Recommendations for Tax Season from The Singing CPA®

New York, NY, January 14, 2019 — The Internal Revenue Service (IRS) officially accepts tax returns on January 28th.  Steven B. Zelin, CPA, Managing Member at Zelin & Associates CPA LLC, also known as The Singing CPA®, has some recommendations.

Watch your withholdings

Tax reform caused the amount of money withheld from paychecks to go down in 2018 for many taxpayers. That made their paychecks bigger, but it could result in smaller refund checks for many, and some might even end up owing tax when they file their tax returns.

The IRS has a tool on their website to assess whether your withholding is correct. If it’s not, you can make adjustments to your payroll withholding by filing a new Form W-4 with your employer. Estimated tax payments can prevent you from owing penalties and interest.

Predict what your refund will be

The biggest motivator for many to file their returns is their refund. Tax reform will likely affect those refund amounts in many ways. Higher standard deductions, lower tax rates, and larger child tax credits could boost refunds, while the elimination of personal exemptions, limitations on certain itemized deductions, and the phase-out of various other tax benefits could reduce them.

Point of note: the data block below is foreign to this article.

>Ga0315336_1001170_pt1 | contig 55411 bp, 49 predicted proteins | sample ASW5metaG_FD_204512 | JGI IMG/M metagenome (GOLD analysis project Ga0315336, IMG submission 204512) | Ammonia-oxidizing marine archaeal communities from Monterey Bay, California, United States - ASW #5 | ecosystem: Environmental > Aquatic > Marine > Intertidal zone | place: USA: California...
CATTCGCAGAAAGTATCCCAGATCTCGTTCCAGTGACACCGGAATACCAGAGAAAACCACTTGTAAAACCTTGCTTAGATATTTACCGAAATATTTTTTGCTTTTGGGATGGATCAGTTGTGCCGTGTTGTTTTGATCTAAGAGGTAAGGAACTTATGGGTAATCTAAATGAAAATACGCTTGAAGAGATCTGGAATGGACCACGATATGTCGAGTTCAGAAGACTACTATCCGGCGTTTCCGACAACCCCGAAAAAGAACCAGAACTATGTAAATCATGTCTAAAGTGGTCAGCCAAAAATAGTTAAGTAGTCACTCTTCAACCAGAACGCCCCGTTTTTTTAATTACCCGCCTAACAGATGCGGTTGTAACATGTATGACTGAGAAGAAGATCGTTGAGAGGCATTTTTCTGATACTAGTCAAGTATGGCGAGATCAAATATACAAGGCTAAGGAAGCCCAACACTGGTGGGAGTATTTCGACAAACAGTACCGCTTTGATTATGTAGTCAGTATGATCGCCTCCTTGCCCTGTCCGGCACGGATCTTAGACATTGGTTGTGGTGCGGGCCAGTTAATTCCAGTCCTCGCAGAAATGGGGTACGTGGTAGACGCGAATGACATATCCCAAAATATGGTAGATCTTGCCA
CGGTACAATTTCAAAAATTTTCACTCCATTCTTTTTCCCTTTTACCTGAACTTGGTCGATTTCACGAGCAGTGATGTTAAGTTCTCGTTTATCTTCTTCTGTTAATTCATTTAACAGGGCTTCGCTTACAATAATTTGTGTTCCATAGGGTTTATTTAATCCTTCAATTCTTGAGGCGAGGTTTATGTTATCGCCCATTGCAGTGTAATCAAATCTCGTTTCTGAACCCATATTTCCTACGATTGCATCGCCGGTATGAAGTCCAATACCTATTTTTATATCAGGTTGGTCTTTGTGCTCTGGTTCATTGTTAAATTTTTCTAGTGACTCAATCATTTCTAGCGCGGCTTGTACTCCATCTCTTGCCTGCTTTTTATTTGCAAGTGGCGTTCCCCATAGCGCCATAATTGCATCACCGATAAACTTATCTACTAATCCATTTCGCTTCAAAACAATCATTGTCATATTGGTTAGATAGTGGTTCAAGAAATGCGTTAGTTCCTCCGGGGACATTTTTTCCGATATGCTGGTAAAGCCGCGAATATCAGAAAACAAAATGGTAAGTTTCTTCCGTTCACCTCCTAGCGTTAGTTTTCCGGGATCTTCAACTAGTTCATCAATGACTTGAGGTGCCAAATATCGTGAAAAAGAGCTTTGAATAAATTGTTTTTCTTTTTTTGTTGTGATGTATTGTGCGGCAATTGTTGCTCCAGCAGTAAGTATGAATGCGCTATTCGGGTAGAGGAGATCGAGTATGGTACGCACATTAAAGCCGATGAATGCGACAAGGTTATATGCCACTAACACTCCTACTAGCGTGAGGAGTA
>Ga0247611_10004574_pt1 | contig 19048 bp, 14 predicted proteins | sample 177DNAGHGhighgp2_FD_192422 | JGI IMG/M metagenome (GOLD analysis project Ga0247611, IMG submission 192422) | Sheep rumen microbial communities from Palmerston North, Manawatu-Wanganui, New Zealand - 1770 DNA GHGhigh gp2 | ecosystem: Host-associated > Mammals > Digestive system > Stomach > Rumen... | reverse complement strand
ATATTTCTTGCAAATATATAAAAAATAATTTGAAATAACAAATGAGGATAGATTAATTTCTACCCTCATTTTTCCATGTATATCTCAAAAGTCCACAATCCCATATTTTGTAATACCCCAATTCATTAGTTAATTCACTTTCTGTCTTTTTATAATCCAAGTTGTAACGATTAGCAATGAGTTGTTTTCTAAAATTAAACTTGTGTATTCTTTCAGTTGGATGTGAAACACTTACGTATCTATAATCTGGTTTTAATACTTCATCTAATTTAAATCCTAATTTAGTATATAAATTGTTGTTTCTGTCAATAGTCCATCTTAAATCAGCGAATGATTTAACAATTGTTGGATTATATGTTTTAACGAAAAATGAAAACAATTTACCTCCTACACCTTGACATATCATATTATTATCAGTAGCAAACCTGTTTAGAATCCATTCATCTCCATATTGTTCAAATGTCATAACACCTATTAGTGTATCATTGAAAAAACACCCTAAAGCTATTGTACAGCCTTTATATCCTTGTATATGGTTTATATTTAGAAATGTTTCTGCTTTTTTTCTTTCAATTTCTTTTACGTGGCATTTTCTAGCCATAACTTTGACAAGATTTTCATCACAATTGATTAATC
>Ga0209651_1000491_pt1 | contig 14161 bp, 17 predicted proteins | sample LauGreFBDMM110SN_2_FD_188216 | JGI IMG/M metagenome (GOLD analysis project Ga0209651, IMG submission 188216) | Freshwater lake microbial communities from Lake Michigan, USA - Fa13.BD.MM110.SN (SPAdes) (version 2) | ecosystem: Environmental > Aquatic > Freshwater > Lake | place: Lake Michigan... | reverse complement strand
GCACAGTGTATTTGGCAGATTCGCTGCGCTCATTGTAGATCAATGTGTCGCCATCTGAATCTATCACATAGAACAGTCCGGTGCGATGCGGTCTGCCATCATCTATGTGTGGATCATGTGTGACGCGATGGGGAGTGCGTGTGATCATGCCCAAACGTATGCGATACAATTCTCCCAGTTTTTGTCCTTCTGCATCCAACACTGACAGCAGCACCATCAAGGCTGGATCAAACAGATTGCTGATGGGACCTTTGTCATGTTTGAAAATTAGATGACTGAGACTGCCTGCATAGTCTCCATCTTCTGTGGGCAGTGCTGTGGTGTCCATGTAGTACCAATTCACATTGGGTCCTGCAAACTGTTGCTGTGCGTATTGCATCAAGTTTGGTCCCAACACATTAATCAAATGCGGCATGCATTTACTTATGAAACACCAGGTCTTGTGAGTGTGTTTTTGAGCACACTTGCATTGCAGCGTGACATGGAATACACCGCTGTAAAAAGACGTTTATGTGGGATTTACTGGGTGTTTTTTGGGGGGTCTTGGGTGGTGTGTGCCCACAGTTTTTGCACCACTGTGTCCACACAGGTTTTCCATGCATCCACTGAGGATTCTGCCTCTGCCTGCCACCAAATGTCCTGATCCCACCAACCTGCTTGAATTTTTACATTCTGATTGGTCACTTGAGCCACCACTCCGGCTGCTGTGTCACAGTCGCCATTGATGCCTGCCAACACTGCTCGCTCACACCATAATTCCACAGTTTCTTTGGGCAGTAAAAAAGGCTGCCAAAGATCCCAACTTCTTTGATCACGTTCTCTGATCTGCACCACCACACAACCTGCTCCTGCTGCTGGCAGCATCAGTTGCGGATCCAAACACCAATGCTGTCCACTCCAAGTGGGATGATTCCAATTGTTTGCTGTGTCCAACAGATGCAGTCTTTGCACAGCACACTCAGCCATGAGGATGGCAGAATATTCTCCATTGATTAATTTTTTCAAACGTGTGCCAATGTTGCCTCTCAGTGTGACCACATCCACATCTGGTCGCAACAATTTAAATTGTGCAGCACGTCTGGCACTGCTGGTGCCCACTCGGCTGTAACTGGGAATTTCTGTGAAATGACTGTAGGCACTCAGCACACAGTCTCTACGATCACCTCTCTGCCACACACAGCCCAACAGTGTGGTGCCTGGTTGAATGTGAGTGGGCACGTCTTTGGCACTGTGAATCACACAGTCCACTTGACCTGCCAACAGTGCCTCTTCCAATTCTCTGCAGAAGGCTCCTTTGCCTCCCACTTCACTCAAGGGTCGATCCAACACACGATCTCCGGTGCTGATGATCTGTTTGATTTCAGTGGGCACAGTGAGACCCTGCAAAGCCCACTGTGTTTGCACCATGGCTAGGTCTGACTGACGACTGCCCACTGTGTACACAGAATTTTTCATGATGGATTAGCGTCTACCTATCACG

One thing families should remember is that if you’re eligible for the earned income credit or the additional child tax credit, your refund will be delayed at least until mid-February. Given the potential for delays to the beginning of tax season, it’s likely that even those who aren’t seeking those credits could have to wait at least that long to get money back from the IRS.

Look at these special rules for those without Social Security numbers

If you’re required to file taxes but don’t have a Social Security number and aren’t eligible to get one, then the IRS issues what it calls individual taxpayer identification numbers (ITINs). These are the same as a Social Security number for tax purposes for certain nonresident aliens, as well as a set of resident aliens and dependents or spouses.